Asha, thanks and same to you! Check out Annita's swiss chard thoran that RP recommends. Swiss chard comes with a white stalk, too. I bought the red one for the colors (the more colorful your meal, the healthier it is). Whichever chard you buy and whichever recipe you follow, let me know what you thought of the leafy chard.

Tuhin, thanks for the shubecha! Same to you! I can see the Devnag on other sites, say Maayboli Marathi Sangeet for instance. I think the Blogger comments module must have chewed up the Devnagri and spat out Q marks instead! Because changing the encoding of the page doesn't show the script. Dinner was very simple - no puris with the batatyachi bhaji or chutney or koshimbir or talele papad. But it was great and enjoyed by all! Is there a temple near where you are? They will probably have aarti and prasad for Ganesh Chaturthi at least once during this period.

Anonymous said...

Bought the red chard from the market today after remembering the photo from this post! Have whole masoor, will cook tonight and let you know the results. thanks for the recipe!

Anonymous said...

It turned out very nicely, Manisha. Less spicy than I had expected, but I resisted the urge to throw in some garam masala. And I'm glad I did, because the chard had its own subtle taste. Thank you!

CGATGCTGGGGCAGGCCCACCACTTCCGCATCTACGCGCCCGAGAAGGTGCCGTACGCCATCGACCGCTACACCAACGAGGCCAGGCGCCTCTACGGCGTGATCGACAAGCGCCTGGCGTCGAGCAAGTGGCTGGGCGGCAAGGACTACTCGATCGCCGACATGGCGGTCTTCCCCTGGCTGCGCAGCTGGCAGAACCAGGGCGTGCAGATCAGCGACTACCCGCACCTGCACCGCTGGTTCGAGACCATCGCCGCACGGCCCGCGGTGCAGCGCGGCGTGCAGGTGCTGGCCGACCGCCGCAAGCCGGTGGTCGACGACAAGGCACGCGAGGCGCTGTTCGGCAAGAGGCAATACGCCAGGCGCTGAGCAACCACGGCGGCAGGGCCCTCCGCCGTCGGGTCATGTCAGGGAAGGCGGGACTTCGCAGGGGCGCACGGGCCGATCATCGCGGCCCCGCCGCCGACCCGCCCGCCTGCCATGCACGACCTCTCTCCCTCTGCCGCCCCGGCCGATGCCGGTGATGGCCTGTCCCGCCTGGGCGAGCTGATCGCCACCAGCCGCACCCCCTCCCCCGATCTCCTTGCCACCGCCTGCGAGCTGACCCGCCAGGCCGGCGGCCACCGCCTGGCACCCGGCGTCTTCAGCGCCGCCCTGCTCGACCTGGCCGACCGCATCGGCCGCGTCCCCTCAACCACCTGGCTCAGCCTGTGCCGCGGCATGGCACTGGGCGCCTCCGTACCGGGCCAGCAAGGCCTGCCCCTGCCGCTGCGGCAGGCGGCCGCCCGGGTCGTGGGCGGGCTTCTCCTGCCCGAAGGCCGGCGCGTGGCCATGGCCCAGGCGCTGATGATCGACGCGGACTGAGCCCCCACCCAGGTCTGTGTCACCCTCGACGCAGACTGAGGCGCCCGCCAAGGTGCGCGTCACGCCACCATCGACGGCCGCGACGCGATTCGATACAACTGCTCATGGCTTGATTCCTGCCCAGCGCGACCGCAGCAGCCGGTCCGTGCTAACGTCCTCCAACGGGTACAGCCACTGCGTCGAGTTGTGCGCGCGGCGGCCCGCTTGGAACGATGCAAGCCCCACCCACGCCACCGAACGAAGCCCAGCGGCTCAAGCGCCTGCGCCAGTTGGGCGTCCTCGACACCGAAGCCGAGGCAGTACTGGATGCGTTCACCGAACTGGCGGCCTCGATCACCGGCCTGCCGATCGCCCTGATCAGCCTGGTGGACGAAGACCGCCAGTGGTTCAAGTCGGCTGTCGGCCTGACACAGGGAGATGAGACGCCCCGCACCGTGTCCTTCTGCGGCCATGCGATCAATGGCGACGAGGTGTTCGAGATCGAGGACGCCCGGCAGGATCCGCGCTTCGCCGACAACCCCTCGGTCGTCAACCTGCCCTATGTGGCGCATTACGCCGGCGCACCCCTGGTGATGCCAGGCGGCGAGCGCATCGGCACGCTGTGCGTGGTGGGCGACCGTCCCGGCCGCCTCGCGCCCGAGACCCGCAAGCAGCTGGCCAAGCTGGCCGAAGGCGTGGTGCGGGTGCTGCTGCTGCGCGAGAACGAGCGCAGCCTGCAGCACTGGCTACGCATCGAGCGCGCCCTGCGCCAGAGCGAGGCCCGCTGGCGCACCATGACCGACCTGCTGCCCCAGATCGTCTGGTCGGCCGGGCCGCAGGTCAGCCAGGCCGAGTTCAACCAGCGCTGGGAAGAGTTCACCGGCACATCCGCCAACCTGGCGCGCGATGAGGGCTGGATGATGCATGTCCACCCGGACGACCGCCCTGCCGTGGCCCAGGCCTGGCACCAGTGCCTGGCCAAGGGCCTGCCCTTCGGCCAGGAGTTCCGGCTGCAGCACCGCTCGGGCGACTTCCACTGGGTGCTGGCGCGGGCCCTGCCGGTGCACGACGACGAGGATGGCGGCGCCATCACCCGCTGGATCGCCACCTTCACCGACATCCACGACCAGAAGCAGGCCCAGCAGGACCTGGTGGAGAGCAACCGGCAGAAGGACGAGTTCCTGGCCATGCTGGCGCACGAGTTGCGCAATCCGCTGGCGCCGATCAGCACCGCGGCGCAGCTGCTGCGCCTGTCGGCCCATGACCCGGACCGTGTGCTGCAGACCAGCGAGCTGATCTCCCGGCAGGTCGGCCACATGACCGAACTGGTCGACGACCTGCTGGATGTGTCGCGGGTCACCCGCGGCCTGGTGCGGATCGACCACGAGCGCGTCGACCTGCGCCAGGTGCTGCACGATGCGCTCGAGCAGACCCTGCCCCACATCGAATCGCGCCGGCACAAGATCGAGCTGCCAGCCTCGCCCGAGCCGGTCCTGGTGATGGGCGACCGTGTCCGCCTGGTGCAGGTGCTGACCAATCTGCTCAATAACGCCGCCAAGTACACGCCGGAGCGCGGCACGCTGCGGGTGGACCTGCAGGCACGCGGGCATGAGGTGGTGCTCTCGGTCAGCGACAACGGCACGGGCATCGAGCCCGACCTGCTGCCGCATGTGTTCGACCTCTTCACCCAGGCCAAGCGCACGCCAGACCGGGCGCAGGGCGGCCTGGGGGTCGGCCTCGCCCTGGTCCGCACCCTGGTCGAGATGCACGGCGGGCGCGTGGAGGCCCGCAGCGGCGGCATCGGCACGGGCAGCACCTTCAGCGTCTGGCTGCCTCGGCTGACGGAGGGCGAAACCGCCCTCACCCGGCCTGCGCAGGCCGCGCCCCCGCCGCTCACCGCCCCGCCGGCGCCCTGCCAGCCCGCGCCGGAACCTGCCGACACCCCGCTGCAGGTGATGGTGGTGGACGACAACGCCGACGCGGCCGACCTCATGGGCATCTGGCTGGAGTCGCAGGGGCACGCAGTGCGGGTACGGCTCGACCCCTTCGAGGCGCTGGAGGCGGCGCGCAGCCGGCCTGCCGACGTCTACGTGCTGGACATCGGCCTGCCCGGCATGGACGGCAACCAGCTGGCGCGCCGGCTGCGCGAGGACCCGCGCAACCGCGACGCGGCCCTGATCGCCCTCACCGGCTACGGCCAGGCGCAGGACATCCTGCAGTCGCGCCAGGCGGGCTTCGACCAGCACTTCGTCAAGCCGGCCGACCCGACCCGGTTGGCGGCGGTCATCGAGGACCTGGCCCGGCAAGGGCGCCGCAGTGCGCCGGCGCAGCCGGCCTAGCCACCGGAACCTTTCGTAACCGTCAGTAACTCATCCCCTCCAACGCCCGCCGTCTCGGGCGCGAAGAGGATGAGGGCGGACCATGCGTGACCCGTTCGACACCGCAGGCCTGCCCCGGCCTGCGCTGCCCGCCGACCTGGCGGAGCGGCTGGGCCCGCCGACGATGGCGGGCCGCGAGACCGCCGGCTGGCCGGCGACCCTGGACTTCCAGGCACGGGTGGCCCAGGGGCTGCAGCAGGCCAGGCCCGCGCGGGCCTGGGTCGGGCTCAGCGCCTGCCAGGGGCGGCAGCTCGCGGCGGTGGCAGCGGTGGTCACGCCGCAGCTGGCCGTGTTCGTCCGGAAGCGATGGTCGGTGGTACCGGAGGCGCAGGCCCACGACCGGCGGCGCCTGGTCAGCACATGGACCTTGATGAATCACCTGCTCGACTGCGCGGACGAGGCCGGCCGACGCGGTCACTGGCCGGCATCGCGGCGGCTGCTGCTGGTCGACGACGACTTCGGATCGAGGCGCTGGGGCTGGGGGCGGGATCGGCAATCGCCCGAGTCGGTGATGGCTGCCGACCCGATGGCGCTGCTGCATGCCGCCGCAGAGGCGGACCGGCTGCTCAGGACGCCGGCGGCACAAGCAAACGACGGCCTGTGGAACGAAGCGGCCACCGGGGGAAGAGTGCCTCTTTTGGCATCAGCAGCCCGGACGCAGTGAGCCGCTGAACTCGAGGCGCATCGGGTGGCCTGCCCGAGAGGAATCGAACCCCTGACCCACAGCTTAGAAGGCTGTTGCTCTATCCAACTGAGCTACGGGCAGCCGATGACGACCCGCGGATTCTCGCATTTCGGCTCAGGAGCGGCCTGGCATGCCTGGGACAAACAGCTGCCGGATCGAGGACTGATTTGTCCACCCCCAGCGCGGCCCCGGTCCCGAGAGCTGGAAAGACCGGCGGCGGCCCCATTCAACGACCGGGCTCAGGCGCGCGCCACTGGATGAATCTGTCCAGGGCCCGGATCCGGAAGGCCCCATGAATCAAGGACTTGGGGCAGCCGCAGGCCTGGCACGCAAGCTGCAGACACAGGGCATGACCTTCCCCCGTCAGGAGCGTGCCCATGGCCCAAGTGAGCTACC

Anonymous said...

desiknitter, glad you liked the subtle flavors. Sometimes it's great to omit the chilli powder and go easy on the other spices and taste the food for what it is. A close friend of mine used to tell me how much he liked my cooking. He said it was wonderful and bland. He never understood why I was offended. Hey! I'm paying you a compliment, he would say. He was a Konkani and the food at his house used to be fiery at the very least.

Also, this was made with Medha in mind so I went easy on all the spices. She picks the whole spices out of her plate, except for cinnamon. We crunch through the black peppercorn to get that extra zing.

Anonymous said...

I recently stumbled on your blog and am now hooked! . I love ‘pathal bhajis' and this looks so delicious! Also, love the fact that this is so healthy. I have never cooked or eaten chard before but now that I have this recipe will give it a shot. Thanks!

Anonymous said...

Sneha, welcome! This was my first encounter with chard, too. You could up the spice if you want but it's a toss up between tasting the flavors of the chard and getting that additional kick. So let me know what you did and how it tasted.